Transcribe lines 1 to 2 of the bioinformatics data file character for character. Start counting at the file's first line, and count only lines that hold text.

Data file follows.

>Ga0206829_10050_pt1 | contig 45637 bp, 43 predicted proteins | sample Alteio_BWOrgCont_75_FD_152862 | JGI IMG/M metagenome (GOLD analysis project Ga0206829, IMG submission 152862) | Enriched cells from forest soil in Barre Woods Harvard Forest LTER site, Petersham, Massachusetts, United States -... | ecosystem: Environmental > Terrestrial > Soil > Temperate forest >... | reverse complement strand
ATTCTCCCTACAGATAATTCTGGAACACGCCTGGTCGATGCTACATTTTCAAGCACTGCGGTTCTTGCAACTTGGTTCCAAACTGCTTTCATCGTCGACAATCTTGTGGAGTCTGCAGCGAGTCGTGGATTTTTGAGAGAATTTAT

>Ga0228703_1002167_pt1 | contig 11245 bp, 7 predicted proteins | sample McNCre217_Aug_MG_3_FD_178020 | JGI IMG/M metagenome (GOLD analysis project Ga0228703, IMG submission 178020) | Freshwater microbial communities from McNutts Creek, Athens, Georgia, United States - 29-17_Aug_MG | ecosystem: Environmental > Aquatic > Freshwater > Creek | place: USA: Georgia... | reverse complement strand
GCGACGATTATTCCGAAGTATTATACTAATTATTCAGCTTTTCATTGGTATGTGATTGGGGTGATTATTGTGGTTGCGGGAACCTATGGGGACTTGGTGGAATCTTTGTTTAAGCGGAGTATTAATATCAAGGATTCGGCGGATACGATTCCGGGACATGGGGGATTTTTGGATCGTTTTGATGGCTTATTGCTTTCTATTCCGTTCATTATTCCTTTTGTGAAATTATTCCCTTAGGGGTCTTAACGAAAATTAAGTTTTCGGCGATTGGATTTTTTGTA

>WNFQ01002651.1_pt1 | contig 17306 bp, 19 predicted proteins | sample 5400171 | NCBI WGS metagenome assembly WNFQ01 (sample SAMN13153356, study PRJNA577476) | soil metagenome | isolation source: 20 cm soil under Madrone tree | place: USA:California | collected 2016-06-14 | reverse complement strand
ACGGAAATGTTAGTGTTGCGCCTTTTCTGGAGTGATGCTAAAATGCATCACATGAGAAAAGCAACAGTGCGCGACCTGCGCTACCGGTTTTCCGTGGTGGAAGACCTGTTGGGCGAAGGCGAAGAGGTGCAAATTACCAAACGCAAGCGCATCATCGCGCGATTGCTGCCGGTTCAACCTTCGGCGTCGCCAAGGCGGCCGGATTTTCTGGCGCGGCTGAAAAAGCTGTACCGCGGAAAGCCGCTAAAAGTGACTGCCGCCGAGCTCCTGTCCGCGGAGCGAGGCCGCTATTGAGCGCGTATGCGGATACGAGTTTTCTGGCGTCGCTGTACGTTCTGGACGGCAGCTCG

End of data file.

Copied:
>Ga0206829_10050_pt1 | contig 45637 bp, 43 predicted proteins | sample Alteio_BWOrgCont_75_FD_152862 | JGI IMG/M metagenome (GOLD analysis project Ga0206829, IMG submission 152862) | Enriched cells from forest soil in Barre Woods Harvard Forest LTER site, Petersham, Massachusetts, United States -... | ecosystem: Environmental > Terrestrial > Soil > Temperate forest >... | reverse complement strand
ATTCTCCCTACAGATAATTCTGGAACACGCCTGGTCGATGCTACATTTTCAAGCACTGCGGTTCTTGCAACTTGGTTCCAAACTGCTTTCATCGTCGACAATCTTGTGGAGTCTGCAGCGAGTCGTGGATTTTTGAGAGAATTTAT